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republican party. >> all right, dee. thanks for your comments. dee, a republican caller, disagrees with the senate leaders. let's get a little sense of the senate leadership and how they feel about this nomination process. mitch mcconnell, the senate majority leader, has been adamant that the nomination will not get a hearing, will not get a vote. he spoke on the senate floor last week. let's watch. [video clip] senator mcconnell: chairman grassley and i told president obama weeks ago that the senate will observe the biden rule so the american people have a voice in this moment us decision. the american people may well elect a president who decides to nominate judge garland for senate consideration. the next president may also nominate somebody very different.
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either way, our view is this. give the people a voice in illing this vacancy. >> that's the majority leader, mitch mcconnell, on the senate floor last week. and reiterating republican leadership that merrick garland, who you see on your screen there, will not get a hearing in the u.s. senate before the presidential election. time for just a handful of more calls. eric joins us from stevensville, maryland, independent caller. go ahead, eric. caller: yes, sir. yes, the senate republicans have been wrapping themselves in the constitution ever since obama was elected and now suddenly they're flushing the constitution down and invoking the biden rule which will be kind of laughable since it's a democratic rule. i mean, it's almost bipartisanship because they're saying suddenly that vice president biden invoked this rule even though at the time he was only a senator when he
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proposed in rule and now suddenly this rule is almost unbreakable and nowhere in the constitution is the biden rule. that's what they're blaming everything on saying, oh, we can't go forth on the nomination because of the biden rule. it's just totally ridiculous. >> to pennsylvania on the democratic line. is it honest? caller: hi. and i am a rnest, scholar. i don't think there is anything in the constitution called the biden rule. what senator joe biden did at the time, that can't be justified now to stop the hearing of an outstanding nominee for the supreme court. and the constitution is very clear about that. so my opinion is that the senate ought to consider the nomination. thank you. >> thank you.
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mandeville, louisiana, republican line. go ahead. caller: yes. i think we ought to stand by the 1992 speech by senator joe biden, vice president joe biden and go by what was originally stated because i think that would be best for the supreme court, best for the nation, best for our liberty and freedom as a free people in the world today. i believe in a very constitutional government. >> so you weren't convinced by the vice president's speech today? caller: well, he said one thing and then he said another thing. so what are you going to believe? are you going to believe what's best for the country? >> all right. thanks for the call. if you missed the vice president's remarks today, we will reair them tonight at 8:00 eastern time. vice president joe biden on the merrick garland nomination to the supreme court. his comments at georgetown university law school today.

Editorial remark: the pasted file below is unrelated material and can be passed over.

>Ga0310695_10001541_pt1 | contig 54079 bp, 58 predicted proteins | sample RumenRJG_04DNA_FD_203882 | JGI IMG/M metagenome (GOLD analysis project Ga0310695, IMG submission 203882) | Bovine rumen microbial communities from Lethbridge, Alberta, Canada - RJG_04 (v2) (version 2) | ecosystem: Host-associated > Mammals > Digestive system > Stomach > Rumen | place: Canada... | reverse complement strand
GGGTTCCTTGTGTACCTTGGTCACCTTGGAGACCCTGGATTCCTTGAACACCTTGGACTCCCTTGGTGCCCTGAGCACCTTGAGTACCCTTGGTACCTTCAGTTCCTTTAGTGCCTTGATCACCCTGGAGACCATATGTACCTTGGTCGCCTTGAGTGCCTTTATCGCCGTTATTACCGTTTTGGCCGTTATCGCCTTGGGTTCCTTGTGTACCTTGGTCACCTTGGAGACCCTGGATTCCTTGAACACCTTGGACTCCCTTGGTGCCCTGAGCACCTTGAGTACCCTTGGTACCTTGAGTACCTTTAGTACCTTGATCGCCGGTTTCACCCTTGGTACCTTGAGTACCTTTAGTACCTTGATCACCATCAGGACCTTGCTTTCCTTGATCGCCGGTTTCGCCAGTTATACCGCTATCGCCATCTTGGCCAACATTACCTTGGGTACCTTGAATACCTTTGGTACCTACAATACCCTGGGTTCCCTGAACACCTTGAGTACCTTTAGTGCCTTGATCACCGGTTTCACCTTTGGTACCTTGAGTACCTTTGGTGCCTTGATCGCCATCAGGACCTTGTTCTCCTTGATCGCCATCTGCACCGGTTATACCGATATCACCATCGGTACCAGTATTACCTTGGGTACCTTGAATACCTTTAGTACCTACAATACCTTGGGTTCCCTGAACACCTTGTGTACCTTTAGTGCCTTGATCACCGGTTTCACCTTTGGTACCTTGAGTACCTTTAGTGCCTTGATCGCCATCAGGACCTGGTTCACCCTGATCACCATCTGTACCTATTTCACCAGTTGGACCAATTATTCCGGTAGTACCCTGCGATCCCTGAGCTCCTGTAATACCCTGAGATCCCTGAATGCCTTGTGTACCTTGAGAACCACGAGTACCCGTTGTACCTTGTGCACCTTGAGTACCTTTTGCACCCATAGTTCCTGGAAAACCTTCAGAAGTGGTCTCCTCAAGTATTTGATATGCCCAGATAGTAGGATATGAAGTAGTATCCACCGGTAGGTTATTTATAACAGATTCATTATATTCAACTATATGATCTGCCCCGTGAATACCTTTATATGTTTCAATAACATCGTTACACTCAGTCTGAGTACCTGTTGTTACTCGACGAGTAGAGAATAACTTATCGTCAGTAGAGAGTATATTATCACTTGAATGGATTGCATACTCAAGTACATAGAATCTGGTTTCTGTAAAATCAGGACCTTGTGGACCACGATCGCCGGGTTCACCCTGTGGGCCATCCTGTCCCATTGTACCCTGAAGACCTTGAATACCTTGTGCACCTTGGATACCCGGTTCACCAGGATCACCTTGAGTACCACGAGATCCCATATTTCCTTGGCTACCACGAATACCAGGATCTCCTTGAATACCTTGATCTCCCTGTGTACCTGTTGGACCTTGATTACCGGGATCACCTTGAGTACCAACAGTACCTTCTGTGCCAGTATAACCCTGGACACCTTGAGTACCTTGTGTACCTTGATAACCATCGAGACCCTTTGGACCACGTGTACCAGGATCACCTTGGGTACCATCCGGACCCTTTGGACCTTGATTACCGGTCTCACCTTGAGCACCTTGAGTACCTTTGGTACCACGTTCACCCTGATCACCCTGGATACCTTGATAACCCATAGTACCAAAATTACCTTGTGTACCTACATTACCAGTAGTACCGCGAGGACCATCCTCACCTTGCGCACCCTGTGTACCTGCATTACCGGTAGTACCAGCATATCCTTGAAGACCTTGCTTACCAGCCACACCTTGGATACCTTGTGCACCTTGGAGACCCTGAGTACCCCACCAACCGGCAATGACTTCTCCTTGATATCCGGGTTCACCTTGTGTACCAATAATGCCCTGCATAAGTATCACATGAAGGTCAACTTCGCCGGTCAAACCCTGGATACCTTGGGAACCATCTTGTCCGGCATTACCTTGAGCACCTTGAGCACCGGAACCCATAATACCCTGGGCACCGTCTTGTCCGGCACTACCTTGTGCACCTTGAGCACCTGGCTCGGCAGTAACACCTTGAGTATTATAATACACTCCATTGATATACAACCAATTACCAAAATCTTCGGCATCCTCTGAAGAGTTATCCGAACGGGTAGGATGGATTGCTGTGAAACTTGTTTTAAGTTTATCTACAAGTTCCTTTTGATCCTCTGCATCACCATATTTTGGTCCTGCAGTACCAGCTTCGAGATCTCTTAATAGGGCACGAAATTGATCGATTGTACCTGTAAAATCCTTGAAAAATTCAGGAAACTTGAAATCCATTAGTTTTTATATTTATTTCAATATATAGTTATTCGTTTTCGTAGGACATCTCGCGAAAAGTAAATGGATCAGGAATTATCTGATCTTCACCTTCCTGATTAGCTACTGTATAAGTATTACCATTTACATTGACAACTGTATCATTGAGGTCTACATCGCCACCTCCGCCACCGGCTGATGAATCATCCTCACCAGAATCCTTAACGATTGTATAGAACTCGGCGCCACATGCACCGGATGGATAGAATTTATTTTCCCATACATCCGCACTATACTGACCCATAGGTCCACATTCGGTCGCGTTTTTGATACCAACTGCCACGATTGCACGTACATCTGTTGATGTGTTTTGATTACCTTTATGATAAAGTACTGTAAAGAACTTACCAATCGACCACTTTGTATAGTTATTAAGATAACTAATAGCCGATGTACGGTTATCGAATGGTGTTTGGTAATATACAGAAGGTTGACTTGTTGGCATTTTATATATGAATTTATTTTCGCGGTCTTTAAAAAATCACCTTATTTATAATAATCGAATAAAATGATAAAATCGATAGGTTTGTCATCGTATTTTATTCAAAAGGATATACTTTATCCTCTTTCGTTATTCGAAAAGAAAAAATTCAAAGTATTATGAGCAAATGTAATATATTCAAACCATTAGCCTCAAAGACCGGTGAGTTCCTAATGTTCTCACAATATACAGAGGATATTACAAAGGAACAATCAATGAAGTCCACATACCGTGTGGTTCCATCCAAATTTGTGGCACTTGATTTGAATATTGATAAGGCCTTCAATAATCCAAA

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8:00 eastern time here on c-span. now it's attorney general loretta lynch and f.b.i. director james comey, they announced today the indictment of seven iranian hackers working on behalf of the iranian government. ms. lynch says the seven individuals conspired together and with others to conduct a series of cyberattacks against civilian targets in the u.s. financial sector. here they are at the justice department. ms. lynch: well, good morning, all. thank you for being here today. now, before i again, i know at the forefront of all of our minds continues to be the terrible events that unfolded in brussels earlier this week. and let me just take a moment to reiterate that the entire obama administration and the american people continue to stand with the people of belgium, with the people of all
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of europe and the world in condemning these appalling attacks and in offering our support, condolences in any way that we can. our thoughts and prayers are with the victims and their loved ones, both those who perished, those who suffered, all who were touched by this and the department of justice is in constant communication with our counterparts in belgium. we are committed to providing any and all assistance as we move forward together with unity and with strength. now, i also want to make clear that while we have received no specific credible threats to the homeland, we will continue to remain vigilant in order to ensure that we can keep the american people safe from harm. thank you. now, i am joined today for this announcement by f.b.i. director james comey, by the u.s. district attorney, and the assistant attorney general for national security. we're here today to announce a major law enforcement action as part of our ongoing efforts to disrupt cyberthreats and to